Be Where You Are
Have you ever said: “I can’t _____________ (lose weight, change jobs, spend more time with my kids, eat better, do more yoga…) until I _____________ (have more money, have more time, find a partner, get a new house…)? The ironic thing is, we are often putting off the things that will benefit us most, the things that will actually help us be more centered and able to deal with stress.
Beryl Bender Birch will be here for a workshop November 7-9! She asks,
What does it mean to be awake? It means to be aware, conscious, observing. The revelation comes when you realize that “who you are” is not your thoughts, your stuff, your profession, your bank account, or your political affiliation. It is the moment you get unstuck from your incessant mind chatter, if only for a moment, to possibly have an experience of yoga, of boundlessness. Yoga is finding the answer to the question “Who am I?” This experience takes you beyond personal fixation to a greater concern for the well-being of all. It is then that you can take your practice off the mat and into the world for the greater good!
Is yoga the only thing that can do this? Of course not— but, of course, we teach yoga! The idea here is that there is no right time to start living more fully. The time is now and you are exactly who and where you need to be to begin. One analogy I think of is putting off fixing your car. What will happen if your car needs a repair but you keep driving it? Eventually your car will break down and it will probably cost you in time, money, and safety significantly more than if you had taken care of it from the beginning. Am I saying you are going to break down? Well, of course not—but maybe.
Most of what we perceive as barriers have to do with our experiences in the past. Staying rooted in the past is often associated with living life in fear. Being present is about centering yourself firmly if not briefly in the present. We all are capable of incredible things when we set our minds to them. Why not set your mind on doing the things you know in you heart make you feel more alive? More connected to others. This month’s elections bring to mind this issue with tremendous clarity. I think that this presidential election has become a contrast of fear versus hope. Fear versus acceptance of others. Fear is powerful and oppressive. If you believe this, I hope you will take some time on Election Day not only to vote, but to stand with me and others at the polls to express your belief in hope, compassion, and acceptance. This is an excellent way to be “where you are” now. Many of us have concerns, worries, and obstacles. The hopeful shift in our country is a great way to put this all into perspective. November 4 gives all of us a start date. A day when a miracle can and hopefully will be possible. Why not make it a day of beginnings for all of us.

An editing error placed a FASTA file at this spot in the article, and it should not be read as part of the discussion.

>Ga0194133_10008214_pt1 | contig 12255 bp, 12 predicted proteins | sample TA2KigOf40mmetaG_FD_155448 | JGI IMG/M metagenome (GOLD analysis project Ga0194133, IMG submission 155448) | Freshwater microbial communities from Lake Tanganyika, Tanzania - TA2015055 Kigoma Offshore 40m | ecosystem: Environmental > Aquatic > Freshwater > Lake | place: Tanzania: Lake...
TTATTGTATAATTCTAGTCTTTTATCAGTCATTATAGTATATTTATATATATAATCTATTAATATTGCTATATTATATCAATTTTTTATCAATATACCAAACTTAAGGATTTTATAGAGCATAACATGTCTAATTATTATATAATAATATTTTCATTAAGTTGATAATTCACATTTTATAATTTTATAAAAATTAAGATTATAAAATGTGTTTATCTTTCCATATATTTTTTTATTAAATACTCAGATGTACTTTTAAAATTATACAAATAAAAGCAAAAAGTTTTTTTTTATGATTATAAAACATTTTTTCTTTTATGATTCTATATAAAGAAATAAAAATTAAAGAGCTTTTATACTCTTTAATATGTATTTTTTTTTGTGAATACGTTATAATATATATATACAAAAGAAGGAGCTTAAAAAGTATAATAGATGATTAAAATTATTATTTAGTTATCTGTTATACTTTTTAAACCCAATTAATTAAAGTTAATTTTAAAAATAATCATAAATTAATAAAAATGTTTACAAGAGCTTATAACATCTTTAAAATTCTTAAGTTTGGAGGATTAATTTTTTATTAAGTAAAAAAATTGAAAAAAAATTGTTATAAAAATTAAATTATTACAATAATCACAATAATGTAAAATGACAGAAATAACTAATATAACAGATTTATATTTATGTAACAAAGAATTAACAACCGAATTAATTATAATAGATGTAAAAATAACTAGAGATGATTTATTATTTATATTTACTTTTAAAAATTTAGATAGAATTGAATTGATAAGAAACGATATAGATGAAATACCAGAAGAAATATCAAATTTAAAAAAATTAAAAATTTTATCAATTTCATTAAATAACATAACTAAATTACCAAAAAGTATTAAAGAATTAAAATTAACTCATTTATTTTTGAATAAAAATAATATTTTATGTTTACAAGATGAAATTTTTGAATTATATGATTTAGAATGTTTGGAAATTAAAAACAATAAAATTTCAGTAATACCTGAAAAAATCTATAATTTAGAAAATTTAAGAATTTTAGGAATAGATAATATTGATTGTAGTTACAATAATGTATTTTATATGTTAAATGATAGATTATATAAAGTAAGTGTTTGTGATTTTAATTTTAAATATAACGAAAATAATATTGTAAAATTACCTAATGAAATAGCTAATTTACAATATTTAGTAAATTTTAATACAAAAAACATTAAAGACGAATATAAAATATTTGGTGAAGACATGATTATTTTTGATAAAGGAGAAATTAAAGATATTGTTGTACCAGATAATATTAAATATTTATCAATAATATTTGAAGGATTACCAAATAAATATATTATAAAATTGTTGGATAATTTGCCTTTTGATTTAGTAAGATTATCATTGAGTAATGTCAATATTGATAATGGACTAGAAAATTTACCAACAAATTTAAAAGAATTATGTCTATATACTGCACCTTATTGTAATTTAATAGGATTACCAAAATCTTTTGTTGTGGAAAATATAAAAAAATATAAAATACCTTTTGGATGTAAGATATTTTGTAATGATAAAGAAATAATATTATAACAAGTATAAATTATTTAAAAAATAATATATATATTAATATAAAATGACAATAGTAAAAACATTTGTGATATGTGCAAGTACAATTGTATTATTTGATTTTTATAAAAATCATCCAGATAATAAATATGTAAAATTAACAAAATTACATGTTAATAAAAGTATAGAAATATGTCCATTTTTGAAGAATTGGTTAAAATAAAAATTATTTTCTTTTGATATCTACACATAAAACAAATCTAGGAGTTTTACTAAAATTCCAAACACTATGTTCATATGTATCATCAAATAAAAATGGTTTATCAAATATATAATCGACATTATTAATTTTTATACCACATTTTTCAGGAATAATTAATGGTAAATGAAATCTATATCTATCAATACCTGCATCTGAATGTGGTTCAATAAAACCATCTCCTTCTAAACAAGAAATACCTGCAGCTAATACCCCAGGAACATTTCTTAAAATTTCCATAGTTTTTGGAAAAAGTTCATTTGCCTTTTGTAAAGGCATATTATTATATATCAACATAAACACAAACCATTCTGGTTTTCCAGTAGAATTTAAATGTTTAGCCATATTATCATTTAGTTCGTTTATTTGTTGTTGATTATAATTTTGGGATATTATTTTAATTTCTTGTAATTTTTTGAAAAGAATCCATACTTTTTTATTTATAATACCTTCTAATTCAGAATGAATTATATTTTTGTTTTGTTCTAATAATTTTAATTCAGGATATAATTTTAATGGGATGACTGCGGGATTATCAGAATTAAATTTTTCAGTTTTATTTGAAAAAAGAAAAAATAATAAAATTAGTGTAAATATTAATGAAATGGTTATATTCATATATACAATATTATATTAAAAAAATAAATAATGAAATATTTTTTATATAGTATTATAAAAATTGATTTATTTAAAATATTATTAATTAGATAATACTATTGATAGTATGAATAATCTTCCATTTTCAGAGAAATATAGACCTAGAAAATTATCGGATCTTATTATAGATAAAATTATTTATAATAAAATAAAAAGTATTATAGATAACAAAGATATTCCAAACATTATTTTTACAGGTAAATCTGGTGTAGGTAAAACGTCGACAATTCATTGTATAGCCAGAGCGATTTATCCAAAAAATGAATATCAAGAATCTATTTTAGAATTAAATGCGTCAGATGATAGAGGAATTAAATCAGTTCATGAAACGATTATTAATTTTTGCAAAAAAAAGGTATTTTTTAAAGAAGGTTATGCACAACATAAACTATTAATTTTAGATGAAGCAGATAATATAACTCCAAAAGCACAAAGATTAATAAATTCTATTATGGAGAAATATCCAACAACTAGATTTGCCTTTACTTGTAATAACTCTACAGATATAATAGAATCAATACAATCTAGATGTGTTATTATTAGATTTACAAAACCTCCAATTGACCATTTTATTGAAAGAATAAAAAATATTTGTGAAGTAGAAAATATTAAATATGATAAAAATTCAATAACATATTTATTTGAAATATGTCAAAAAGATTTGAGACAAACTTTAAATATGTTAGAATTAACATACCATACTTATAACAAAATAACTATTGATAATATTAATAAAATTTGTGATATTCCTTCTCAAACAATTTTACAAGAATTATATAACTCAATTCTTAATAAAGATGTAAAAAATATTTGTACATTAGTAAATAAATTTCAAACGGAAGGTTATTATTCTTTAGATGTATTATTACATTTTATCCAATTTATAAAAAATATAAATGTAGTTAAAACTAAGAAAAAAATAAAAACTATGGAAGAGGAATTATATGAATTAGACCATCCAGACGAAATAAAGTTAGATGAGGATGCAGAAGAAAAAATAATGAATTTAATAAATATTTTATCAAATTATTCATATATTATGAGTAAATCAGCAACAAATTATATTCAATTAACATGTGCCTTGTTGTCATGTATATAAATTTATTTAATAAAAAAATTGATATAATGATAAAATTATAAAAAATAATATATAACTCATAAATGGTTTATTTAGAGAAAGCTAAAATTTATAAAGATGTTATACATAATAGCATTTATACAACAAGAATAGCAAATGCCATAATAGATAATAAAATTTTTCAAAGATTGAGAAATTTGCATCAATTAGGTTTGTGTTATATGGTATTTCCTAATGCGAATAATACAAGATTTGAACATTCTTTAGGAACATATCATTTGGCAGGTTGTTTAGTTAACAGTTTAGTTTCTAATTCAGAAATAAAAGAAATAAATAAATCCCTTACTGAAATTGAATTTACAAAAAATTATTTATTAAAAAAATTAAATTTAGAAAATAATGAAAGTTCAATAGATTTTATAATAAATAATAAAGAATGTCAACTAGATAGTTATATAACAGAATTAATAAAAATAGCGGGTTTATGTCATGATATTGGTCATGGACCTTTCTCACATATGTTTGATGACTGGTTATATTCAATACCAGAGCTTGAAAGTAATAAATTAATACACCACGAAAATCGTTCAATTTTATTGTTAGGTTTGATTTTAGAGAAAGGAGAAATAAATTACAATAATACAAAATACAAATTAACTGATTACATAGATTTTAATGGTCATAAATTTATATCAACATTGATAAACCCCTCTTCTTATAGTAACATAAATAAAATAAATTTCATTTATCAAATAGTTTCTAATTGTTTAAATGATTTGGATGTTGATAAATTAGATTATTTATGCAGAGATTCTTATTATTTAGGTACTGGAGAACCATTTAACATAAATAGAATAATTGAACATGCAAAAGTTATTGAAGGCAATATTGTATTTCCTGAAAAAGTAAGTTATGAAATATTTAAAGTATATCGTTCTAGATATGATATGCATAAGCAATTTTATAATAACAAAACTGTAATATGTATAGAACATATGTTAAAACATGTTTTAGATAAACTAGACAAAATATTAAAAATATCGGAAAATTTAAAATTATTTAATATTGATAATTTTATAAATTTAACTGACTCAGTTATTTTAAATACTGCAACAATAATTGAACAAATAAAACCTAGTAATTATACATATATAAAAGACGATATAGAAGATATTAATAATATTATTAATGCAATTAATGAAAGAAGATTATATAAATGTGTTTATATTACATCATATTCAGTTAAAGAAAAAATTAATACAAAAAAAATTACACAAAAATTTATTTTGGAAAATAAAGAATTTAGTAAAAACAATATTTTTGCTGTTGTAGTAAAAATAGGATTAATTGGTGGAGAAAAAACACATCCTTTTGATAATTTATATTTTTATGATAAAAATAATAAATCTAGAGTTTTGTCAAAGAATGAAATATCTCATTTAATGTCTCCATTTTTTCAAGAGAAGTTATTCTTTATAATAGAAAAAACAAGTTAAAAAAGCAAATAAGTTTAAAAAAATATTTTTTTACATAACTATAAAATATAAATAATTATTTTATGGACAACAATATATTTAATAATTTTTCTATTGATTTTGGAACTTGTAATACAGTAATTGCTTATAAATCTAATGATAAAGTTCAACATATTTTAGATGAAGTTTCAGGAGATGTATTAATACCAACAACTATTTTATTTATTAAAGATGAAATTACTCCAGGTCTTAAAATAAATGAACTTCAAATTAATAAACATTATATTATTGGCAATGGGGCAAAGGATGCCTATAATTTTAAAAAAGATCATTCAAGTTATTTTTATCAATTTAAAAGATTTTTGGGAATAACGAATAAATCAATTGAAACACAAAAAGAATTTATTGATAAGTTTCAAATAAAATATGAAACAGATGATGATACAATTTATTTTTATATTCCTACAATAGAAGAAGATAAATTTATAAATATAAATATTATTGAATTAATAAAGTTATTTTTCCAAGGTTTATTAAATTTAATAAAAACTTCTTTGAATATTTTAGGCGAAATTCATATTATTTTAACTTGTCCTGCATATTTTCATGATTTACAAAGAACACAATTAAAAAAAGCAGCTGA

Starting where you are, giving what you can and becoming more “awake and conscious” are all ways to practice what is called maitri, lovingkindness from the Buddhist tradition. To paraphrase Pema Chodren, maitri practice isn’t about throwing ourselves away to become someone better, or waiting to become better. It is about befriending who we already are. To start this practice you simply need to be exactly who you are right now. This step means you accept yourself with all of your flaws. Maybe that leads to accept others right where they are, too.